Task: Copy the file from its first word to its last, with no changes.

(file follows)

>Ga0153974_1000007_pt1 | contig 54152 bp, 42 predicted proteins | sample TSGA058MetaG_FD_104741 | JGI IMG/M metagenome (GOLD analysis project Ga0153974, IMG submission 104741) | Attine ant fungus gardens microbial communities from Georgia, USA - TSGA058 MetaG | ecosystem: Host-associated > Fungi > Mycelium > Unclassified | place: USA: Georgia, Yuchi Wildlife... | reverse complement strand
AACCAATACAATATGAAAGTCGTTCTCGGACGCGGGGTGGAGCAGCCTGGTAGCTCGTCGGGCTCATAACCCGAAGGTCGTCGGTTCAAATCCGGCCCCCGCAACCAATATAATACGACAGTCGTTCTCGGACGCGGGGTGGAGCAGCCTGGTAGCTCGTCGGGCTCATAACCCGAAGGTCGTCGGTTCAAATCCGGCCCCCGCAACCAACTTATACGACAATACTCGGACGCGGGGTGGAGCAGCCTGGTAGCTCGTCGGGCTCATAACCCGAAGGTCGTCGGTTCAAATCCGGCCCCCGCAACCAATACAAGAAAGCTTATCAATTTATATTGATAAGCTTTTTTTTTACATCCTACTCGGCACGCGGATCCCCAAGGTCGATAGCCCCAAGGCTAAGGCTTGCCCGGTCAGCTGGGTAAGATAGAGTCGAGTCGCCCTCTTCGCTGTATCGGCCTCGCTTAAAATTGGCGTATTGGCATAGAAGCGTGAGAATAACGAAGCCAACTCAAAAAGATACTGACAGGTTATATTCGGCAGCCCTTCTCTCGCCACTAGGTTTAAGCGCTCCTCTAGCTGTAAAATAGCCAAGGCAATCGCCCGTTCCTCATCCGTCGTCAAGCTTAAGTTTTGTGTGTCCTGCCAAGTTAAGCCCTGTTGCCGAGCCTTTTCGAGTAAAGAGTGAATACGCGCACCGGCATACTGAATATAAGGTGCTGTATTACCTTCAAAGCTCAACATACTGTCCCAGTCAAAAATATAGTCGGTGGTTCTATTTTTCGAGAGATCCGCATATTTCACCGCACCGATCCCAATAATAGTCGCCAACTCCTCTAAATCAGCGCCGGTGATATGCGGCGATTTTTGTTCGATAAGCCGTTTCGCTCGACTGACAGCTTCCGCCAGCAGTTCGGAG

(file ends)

>Ga0153974_1000007_pt1 | contig 54152 bp, 42 predicted proteins | sample TSGA058MetaG_FD_104741 | JGI IMG/M metagenome (GOLD analysis project Ga0153974, IMG submission 104741) | Attine ant fungus gardens microbial communities from Georgia, USA - TSGA058 MetaG | ecosystem: Host-associated > Fungi > Mycelium > Unclassified | place: USA: Georgia, Yuchi Wildlife... | reverse complement strand
AACCAATACAATATGAAAGTCGTTCTCGGACGCGGGGTGGAGCAGCCTGGTAGCTCGTCGGGCTCATAACCCGAAGGTCGTCGGTTCAAATCCGGCCCCCGCAACCAATATAATACGACAGTCGTTCTCGGACGCGGGGTGGAGCAGCCTGGTAGCTCGTCGGGCTCATAACCCGAAGGTCGTCGGTTCAAATCCGGCCCCCGCAACCAACTTATACGACAATACTCGGACGCGGGGTGGAGCAGCCTGGTAGCTCGTCGGGCTCATAACCCGAAGGTCGTCGGTTCAAATCCGGCCCCCGCAACCAATACAAGAAAGCTTATCAATTTATATTGATAAGCTTTTTTTTTACATCCTACTCGGCACGCGGATCCCCAAGGTCGATAGCCCCAAGGCTAAGGCTTGCCCGGTCAGCTGGGTAAGATAGAGTCGAGTCGCCCTCTTCGCTGTATCGGCCTCGCTTAAAATTGGCGTATTGGCATAGAAGCGTGAGAATAACGAAGCCAACTCAAAAAGATACTGACAGGTTATATTCGGCAGCCCTTCTCTCGCCACTAGGTTTAAGCGCTCCTCTAGCTGTAAAATAGCCAAGGCAATCGCCCGTTCCTCATCCGTCGTCAAGCTTAAGTTTTGTGTGTCCTGCCAAGTTAAGCCCTGTTGCCGAGCCTTTTCGAGTAAAGAGTGAATACGCGCACCGGCATACTGAATATAAGGTGCTGTATTACCTTCAAAGCTCAACATACTGTCCCAGTCAAAAATATAGTCGGTGGTTCTATTTTTCGAGAGATCCGCATATTTCACCGCACCGATCCCAATAATAGTCGCCAACTCCTCTAAATCAGCGCCGGTGATATGCGGCGATTTTTGTTCGATAAGCCGTTTCGCTCGACTGACAGCTTCCGCCAGCAGTTCGGAG